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Bureau brings 'A Christmas Story' home

Flick flails, his tongue frozen to an icy flagpole. He's stuck, stuck, stuck. His crony, Schwartz, gapes. and a firefighter pats his shoulder. The boys stand 26 inches high, the firefighter, 3 feet. Ralphie's still in a crate. The infamous Triple Dog Dare is one of six "Christmas Story" animatronic vignettes under wraps at the Indiana Welcome Center in Hammond. Billed as " 'A Christmas Story' Comes Home," the exhibit -- commissioned for Macy's holiday windows in 2003 -- goes on display Nov. 28 through Jan. 11 at the center, 7770 Corinne Drive. The show is free, a highlight of local events marking the 25th anniversary of the 1983 film based on writer Jean Shepherd's Hammond boyhood. The homespun saga of a boy's quest for a BB gun is a Yule chestnut. The Lake County Convention and Visitors Bureau paid $75,000 for the hand-painted figures and sets, bureau chief Speros Batistatos said Monday. He expects the scenes -- custom-built by Spaeth Design for Macy's New York flagship -- to triple winter attendance to 45,000 from 15,000. Ralphie and company will be an annual attraction "for the next 10 years, at least," he said. "I can't wait to get this opened up," Batistatos said, giving the media a peek at the flagpole scene. "It's been like Christmas around here." The sets arrived by truck last Friday in Major Award-sized crates. Fully assembled, the Triple Dog Dare scene will boast a half-dozen children (including a wide-eyed Ralphie, a ringer for actor Peter Billingsley) plus a firetruck. Other displays depict Higbee's Window, the Major Award, Santa's Mountain at Higbee's, the Bumpus Hounds and the Parker Living Room. The bureau hoped to raise Hammond's profile and "A Christmas Story" ties via a series of bronze statues, but each would have cost $75,000, Batistatos said. Special Events Manager Adrienne Binder proposed investing in Macy's replicas as an alternative. Vice President Katie Holderby tracked the sets down. Hammond -- which "Shep" dubbed Hohman in the film -- kicks off its holiday celebration Nov. 22 with a tree-lighting ceremony, a documentary, a Shoot-Your-Eye-Out popgun contest and more. Actor Scott Schwartz, who played Flick in the movie, will sign autographs and screen his documentary "Shooting Your Eye Out: The Untold Christmas Story" on Dec. 20 at the Welcome Center. Another attraction will be a replica of Santa's Mountain slide, complete with a jolly Santa. "No kicking," promised spokeswoman Erika Scheeringa. "No pushing with the boot." Shepherd, who died in 1999, based "A Christmas Story" on his 1966 book, "In God We Trust, All Others Pay Cash." He wrote the script with wife Leigh Brown and director Bob Clark. Since he made a cameo in the film, he pops up in the exhibit, too. Look for the figure of a grumpy bearded customer in line at Santa's Mountain.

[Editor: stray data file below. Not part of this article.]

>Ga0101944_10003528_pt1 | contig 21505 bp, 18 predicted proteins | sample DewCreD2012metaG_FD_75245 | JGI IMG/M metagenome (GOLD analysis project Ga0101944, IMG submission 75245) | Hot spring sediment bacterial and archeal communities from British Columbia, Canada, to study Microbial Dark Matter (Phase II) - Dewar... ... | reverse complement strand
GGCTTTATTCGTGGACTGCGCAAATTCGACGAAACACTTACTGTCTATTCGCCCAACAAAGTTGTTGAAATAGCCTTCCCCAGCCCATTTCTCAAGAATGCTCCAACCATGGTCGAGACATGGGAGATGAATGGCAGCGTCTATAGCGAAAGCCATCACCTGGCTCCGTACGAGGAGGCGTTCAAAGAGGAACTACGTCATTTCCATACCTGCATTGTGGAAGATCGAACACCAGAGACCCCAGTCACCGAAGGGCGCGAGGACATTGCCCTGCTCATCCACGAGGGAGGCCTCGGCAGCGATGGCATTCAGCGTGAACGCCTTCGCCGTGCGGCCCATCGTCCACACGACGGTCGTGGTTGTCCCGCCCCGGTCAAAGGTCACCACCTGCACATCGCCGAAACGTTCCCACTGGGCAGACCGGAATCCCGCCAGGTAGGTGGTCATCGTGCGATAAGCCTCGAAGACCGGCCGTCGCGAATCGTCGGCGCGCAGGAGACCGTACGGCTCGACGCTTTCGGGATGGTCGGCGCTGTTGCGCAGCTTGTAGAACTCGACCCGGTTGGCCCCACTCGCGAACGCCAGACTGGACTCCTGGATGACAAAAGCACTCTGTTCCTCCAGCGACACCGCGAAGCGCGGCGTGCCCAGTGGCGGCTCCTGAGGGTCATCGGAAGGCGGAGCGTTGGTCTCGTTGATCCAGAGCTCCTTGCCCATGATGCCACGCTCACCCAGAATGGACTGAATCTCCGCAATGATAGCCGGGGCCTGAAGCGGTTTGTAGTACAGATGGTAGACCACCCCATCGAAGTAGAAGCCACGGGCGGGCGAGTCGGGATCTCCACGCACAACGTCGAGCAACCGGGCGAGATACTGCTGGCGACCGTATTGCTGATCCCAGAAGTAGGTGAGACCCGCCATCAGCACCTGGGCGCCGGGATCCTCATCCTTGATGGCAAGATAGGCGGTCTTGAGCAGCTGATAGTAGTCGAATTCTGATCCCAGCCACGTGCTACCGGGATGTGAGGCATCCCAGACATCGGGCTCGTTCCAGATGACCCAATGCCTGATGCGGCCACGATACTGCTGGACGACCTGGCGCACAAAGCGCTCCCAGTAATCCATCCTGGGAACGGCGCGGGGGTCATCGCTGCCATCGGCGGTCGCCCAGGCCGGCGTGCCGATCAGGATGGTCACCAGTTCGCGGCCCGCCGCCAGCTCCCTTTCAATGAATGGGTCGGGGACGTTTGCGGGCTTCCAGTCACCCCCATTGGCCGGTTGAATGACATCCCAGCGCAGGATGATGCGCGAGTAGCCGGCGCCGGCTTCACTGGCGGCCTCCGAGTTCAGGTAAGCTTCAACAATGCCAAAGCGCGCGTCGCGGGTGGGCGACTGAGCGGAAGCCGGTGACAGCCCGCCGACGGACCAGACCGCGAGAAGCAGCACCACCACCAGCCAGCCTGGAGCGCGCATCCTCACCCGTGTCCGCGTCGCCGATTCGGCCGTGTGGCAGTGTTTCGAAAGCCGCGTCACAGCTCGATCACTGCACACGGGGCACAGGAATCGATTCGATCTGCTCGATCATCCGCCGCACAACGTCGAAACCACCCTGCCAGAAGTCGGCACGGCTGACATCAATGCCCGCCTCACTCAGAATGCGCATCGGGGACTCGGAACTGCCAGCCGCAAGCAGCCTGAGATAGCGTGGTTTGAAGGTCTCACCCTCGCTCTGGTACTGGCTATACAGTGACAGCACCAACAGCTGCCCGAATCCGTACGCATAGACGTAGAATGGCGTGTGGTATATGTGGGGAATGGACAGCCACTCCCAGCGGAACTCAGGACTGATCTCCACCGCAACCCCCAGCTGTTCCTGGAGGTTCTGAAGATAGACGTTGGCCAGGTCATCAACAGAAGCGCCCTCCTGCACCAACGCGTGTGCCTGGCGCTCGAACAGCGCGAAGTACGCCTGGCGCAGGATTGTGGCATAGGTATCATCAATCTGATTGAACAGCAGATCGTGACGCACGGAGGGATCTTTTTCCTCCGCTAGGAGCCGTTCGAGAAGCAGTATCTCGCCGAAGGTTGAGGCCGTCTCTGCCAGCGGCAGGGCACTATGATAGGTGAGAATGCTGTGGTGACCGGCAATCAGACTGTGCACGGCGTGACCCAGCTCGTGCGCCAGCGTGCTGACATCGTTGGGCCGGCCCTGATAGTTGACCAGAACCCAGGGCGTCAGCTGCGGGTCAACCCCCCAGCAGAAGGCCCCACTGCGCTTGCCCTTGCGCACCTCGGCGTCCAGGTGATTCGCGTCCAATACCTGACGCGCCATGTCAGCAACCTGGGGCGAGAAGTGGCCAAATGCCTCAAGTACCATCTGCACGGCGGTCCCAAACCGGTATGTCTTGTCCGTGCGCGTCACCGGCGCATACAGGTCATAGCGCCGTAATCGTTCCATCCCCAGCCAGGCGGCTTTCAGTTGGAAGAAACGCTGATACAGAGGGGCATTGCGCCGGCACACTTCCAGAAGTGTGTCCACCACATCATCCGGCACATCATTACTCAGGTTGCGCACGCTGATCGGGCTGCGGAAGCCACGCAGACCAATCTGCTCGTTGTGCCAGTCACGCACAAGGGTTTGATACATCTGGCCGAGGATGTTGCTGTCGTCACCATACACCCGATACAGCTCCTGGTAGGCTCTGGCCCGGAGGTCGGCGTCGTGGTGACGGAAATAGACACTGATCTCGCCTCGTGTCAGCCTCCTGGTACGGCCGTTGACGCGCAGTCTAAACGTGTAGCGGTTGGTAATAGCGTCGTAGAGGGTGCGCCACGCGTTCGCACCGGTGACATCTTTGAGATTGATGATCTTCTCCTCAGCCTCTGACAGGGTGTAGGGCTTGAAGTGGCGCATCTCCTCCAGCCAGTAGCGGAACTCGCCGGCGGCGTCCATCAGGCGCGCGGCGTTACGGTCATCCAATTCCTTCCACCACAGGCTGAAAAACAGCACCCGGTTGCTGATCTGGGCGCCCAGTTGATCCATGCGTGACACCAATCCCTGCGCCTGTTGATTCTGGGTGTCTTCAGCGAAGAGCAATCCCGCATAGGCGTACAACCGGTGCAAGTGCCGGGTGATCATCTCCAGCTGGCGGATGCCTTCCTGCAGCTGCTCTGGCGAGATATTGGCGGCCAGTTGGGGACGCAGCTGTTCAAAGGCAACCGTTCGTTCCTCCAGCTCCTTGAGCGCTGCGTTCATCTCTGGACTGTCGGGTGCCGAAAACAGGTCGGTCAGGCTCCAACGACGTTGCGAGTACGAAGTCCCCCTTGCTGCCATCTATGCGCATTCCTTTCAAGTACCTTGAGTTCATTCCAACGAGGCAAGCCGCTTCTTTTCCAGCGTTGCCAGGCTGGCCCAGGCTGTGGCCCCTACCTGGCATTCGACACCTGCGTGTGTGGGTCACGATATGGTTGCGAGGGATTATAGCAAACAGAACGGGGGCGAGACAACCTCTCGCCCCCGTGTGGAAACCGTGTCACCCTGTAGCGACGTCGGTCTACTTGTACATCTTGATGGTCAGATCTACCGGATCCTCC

Copyright: 2008 nwitimes.com

Links to Further Information:
• Original Article
3790 (20081111A)